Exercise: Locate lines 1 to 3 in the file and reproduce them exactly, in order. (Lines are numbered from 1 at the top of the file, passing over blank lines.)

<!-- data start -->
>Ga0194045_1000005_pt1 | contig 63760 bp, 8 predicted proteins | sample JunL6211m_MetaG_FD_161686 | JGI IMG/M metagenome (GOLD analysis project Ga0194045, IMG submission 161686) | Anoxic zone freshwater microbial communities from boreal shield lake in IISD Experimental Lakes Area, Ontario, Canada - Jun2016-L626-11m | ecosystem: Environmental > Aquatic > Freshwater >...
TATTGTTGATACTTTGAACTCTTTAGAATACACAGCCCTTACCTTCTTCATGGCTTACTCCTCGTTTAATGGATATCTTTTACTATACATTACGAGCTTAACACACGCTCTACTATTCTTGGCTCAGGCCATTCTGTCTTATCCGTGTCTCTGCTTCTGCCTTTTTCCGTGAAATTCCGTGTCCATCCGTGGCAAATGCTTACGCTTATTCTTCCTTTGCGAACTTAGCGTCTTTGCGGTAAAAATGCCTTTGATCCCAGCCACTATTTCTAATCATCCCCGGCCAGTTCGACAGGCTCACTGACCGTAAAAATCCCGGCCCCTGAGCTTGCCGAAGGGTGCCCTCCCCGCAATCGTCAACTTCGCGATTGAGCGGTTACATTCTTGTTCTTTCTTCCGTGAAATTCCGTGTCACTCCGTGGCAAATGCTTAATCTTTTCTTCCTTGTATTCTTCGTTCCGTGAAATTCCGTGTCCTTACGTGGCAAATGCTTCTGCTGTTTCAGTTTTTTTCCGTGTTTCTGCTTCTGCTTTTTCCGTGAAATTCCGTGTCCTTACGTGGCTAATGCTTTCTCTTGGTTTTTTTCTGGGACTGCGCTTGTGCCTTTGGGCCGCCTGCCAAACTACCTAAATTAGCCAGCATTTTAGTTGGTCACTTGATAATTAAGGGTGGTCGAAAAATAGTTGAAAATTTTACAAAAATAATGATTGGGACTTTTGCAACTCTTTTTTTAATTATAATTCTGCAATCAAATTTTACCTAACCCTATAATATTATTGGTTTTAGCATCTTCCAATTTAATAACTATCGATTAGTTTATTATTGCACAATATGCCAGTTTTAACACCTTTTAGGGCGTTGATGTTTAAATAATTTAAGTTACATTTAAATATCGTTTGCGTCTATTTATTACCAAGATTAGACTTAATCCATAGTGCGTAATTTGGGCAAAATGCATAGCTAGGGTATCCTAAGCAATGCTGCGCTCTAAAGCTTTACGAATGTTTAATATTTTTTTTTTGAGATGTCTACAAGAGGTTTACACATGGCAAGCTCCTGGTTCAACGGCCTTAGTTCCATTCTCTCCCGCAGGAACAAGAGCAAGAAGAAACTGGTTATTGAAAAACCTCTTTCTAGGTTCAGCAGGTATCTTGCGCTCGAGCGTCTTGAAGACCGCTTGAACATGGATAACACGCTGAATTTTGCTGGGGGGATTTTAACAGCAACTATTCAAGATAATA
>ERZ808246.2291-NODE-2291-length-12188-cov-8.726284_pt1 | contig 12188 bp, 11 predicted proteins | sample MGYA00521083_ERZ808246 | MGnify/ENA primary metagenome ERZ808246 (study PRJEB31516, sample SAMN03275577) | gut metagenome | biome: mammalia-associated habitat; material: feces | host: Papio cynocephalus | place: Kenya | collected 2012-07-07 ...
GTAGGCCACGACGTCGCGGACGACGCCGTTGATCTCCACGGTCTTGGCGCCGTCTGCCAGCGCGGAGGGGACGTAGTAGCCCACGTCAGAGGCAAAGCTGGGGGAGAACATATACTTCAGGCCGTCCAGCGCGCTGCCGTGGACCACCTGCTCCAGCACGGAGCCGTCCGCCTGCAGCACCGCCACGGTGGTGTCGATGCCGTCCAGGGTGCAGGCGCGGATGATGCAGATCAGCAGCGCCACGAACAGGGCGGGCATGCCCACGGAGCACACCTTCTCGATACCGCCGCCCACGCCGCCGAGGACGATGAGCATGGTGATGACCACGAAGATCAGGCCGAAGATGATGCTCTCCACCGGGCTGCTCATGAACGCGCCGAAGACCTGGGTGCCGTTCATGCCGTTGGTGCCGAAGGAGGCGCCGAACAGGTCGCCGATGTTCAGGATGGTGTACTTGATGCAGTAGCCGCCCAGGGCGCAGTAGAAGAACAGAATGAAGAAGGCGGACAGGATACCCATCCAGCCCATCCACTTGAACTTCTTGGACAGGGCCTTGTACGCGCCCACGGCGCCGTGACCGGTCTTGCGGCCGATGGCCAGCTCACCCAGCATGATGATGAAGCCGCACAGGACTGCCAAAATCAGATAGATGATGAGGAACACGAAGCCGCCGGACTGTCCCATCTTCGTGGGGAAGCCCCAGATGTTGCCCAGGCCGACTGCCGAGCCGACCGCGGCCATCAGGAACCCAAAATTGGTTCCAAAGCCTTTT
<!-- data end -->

>Ga0194045_1000005_pt1 | contig 63760 bp, 8 predicted proteins | sample JunL6211m_MetaG_FD_161686 | JGI IMG/M metagenome (GOLD analysis project Ga0194045, IMG submission 161686) | Anoxic zone freshwater microbial communities from boreal shield lake in IISD Experimental Lakes Area, Ontario, Canada - Jun2016-L626-11m | ecosystem: Environmental > Aquatic > Freshwater >...
TATTGTTGATACTTTGAACTCTTTAGAATACACAGCCCTTACCTTCTTCATGGCTTACTCCTCGTTTAATGGATATCTTTTACTATACATTACGAGCTTAACACACGCTCTACTATTCTTGGCTCAGGCCATTCTGTCTTATCCGTGTCTCTGCTTCTGCCTTTTTCCGTGAAATTCCGTGTCCATCCGTGGCAAATGCTTACGCTTATTCTTCCTTTGCGAACTTAGCGTCTTTGCGGTAAAAATGCCTTTGATCCCAGCCACTATTTCTAATCATCCCCGGCCAGTTCGACAGGCTCACTGACCGTAAAAATCCCGGCCCCTGAGCTTGCCGAAGGGTGCCCTCCCCGCAATCGTCAACTTCGCGATTGAGCGGTTACATTCTTGTTCTTTCTTCCGTGAAATTCCGTGTCACTCCGTGGCAAATGCTTAATCTTTTCTTCCTTGTATTCTTCGTTCCGTGAAATTCCGTGTCCTTACGTGGCAAATGCTTCTGCTGTTTCAGTTTTTTTCCGTGTTTCTGCTTCTGCTTTTTCCGTGAAATTCCGTGTCCTTACGTGGCTAATGCTTTCTCTTGGTTTTTTTCTGGGACTGCGCTTGTGCCTTTGGGCCGCCTGCCAAACTACCTAAATTAGCCAGCATTTTAGTTGGTCACTTGATAATTAAGGGTGGTCGAAAAATAGTTGAAAATTTTACAAAAATAATGATTGGGACTTTTGCAACTCTTTTTTTAATTATAATTCTGCAATCAAATTTTACCTAACCCTATAATATTATTGGTTTTAGCATCTTCCAATTTAATAACTATCGATTAGTTTATTATTGCACAATATGCCAGTTTTAACACCTTTTAGGGCGTTGATGTTTAAATAATTTAAGTTACATTTAAATATCGTTTGCGTCTATTTATTACCAAGATTAGACTTAATCCATAGTGCGTAATTTGGGCAAAATGCATAGCTAGGGTATCCTAAGCAATGCTGCGCTCTAAAGCTTTACGAATGTTTAATATTTTTTTTTTGAGATGTCTACAAGAGGTTTACACATGGCAAGCTCCTGGTTCAACGGCCTTAGTTCCATTCTCTCCCGCAGGAACAAGAGCAAGAAGAAACTGGTTATTGAAAAACCTCTTTCTAGGTTCAGCAGGTATCTTGCGCTCGAGCGTCTTGAAGACCGCTTGAACATGGATAACACGCTGAATTTTGCTGGGGGGATTTTAACAGCAACTATTCAAGATAATA
>ERZ808246.2291-NODE-2291-length-12188-cov-8.726284_pt1 | contig 12188 bp, 11 predicted proteins | sample MGYA00521083_ERZ808246 | MGnify/ENA primary metagenome ERZ808246 (study PRJEB31516, sample SAMN03275577) | gut metagenome | biome: mammalia-associated habitat; material: feces | host: Papio cynocephalus | place: Kenya | collected 2012-07-07 ...